Morocco: The Saadian Tombs of Marrakech

Saadian Tombs, Marrakech, Morocco

Saadian Tombs, Marrakech, Morocco

There are two mausoleums in the Saadian Tombs: one for the sultan who built this complex, Ahmed al-Mansour ed-Dahbi, and one for the most important woman in his life. Who was that? Well, according to this exchange I overheard between a tour guide and one of his group members:

Now this was for the most important woman in his life — who do you think that was?

His queen?

We don’t have queens. No, this was for his mother.

Should’ve posted this closer to Mother’s Day…

Al-Mansour basically had enough time to make sure the complex was built, before he had need of the mausoleum himself. Wives, chancellors, princes, and other descendants were buried here over the next several decades. But the Saadian dynasty fell, and around 1672 the new sultan, Moulay Ismail, sealed up the tombs.

Aerial photographs taken in 1917 (I’m guessing during WWI though I can’t find confirmation of that) revealed the location of the tombs to the French, who then re-opened them up. They found somewhere between 170 and 200 graves, some in the gardens and some in the Chamber of 12 Pillars (where al-Mansour and his son are buried).

Today, you find the tombs by walking down a narrow alleyway, paying a small fee, and turning a corner into a small, sunny courtyard. The graves are decorated in colorful geometric patterns and Arabic script quoting the Koran. A few orange and palm trees rustle gently in the breeze. A tortoise munches its way across the grass. Apparently, cats guard the mother’s tomb, but I didn’t see them — perhaps it was too warm that day and they were off duty.

Without making too light of the fact that this is the final resting place for the people buried here, I will also say that the gardens in the Saadian Tombs make for a wonderful respite from the bustle of Marrakech.

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The Monument He Never Wanted: Ho Chi Minh’s Mausoleum

Ho Chi Minh wanted his body cremated, his memory kept alive in the spirit of the soldiers still fighting the war that went on several years after his death. But the leaders left behind upon his passing on September 2, 1969 decided they needed a more visible symbol, so they embalmed his body and erected a tomb in which to display it. The tomb is modeled on Lenin’s, and as with that monument, hundreds of people file past the embalmed body every day to pay their respects.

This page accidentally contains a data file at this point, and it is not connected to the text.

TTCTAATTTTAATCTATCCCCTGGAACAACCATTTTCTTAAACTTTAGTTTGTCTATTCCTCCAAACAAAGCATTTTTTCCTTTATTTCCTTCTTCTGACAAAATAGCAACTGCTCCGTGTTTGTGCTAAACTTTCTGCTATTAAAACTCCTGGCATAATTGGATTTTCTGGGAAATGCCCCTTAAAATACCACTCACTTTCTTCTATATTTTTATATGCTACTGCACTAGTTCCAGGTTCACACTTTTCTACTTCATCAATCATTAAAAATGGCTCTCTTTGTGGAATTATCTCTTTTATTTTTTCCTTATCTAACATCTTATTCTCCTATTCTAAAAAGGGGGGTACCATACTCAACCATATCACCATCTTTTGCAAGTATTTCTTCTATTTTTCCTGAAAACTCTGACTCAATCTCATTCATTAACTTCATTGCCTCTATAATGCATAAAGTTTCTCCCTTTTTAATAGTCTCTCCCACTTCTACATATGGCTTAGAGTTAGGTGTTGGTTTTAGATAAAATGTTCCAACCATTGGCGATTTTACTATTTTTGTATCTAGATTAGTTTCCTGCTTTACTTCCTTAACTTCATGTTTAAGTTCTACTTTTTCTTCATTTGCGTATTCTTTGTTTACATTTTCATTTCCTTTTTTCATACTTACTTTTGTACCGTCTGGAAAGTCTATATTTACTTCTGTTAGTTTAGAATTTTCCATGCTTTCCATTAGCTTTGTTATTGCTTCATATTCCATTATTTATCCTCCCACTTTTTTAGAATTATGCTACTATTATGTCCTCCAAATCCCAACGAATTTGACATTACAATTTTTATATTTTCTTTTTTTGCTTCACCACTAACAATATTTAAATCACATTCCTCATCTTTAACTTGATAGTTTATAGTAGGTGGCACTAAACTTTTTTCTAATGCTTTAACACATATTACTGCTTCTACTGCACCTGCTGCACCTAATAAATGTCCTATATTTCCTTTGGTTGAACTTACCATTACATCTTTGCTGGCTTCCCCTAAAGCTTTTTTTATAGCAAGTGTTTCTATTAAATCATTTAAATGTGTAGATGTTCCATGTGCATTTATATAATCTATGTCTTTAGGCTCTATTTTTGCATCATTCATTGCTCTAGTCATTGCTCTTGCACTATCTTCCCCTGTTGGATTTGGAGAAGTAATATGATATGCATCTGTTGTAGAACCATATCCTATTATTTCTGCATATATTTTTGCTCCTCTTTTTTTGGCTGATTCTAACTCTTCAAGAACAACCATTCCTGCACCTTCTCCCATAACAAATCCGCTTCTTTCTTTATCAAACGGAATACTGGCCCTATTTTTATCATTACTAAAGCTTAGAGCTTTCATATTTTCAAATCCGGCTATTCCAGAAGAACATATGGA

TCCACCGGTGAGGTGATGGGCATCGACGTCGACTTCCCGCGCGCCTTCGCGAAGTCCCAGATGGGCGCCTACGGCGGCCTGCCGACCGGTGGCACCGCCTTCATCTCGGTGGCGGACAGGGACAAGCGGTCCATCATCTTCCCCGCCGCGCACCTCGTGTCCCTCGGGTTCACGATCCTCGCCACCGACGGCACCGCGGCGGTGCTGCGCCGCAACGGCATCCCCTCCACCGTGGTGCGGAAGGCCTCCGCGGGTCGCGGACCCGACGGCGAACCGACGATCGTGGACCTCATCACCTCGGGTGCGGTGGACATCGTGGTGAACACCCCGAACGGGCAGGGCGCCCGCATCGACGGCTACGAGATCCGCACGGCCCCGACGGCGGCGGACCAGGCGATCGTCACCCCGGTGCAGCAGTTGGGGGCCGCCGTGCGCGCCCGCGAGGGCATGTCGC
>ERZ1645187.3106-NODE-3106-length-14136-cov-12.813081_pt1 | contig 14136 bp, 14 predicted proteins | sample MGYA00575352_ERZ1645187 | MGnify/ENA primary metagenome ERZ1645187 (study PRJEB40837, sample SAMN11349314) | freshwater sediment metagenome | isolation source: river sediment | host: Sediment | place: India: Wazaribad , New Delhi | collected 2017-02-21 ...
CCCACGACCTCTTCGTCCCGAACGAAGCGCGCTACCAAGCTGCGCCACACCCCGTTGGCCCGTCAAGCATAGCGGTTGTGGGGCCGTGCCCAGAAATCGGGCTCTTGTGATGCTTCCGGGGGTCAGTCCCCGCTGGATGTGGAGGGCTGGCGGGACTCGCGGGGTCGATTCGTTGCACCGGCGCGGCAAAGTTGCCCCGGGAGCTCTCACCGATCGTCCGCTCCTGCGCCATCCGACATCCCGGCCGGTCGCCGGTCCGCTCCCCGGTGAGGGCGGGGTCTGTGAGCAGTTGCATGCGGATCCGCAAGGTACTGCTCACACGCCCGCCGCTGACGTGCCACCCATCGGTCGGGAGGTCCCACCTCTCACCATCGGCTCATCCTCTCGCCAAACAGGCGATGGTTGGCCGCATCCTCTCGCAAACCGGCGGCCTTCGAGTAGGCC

Ho Chi Minh Mausoleum

Ho Chi Minh Mausoleum

I’d heard how strict the guards were about not allowing visitors to take photos, but we were allowed to take our cameras into the complex. The mausoleum is only open for three hours every day, and some days the line extends for ages. Luckily for me, the lines were short when I visited, so I stood under an awning for only about 20 minutes before I entered the building. Once we were in front of the building, the guards enforced the no-photos rule, so I have none of the inside.

Standing in line, protected from the midday sun

Standing in line, protected from the midday sun

Inside, we walked single-file past armed guards, up a ramp and into the tomb. The glass case was mounted on a pedestal in a sunken floor, and was surrounded by another four armed guards. We were ushered through quickly, just enough time to see the waxy face and uniformed body of Ho Chi Minh, an eerie Snow White in a glass coffin.

This Vietnamese couple snuck a photo when the guards weren't looking, and I snuck one of them

This Vietnamese couple snuck a photo when the guards weren’t looking, and I snuck one of them

Outside, we were all encouraged to visit the palace grounds. I watched a group of schoolchildren, giggling in their little uniforms, sing a patriotic song together. I saw the outside of the palace, which had been built for French colonial rulers, was then used as the palace for Ho Chi Minh, and is now blocked off to the public.

The closed-off palace

The closed-off palace

Tranquil palace grounds

Tranquil palace grounds

Ho Chi Minh apparently preferred to live in a simpler building during his presidency, and that building was displayed next to his three fancy cars near the small lake down the path. A little further along was the house on stilts, an even more basic construction that he retreated to during the later part of his tenure.

Simple quarters

Simple quarters

The cars of Ho Chi Minh

The cars of Ho Chi Minh

Inspirational posters for Communist leaders

Inspirational posters for Communist leaders

How much of this humility is legend and how much is the truth of the man, I don’t know. From the little I know of Ho Chi Minh, he did seem to truly believe in the cause he was fighting for, and in the liberation he believed a unified communist state would bring to Vietnam. It’s entirely believable that a man who worked most of his life for that outcome would request cremation and be embarrassed by the mausoleum he received instead.

A quick glance inside the stilt house (the crowd was pushing forward very quickly!)

A quick glance inside the stilt house (the crowd was pushing forward very quickly!)

The stilt house

The stilt house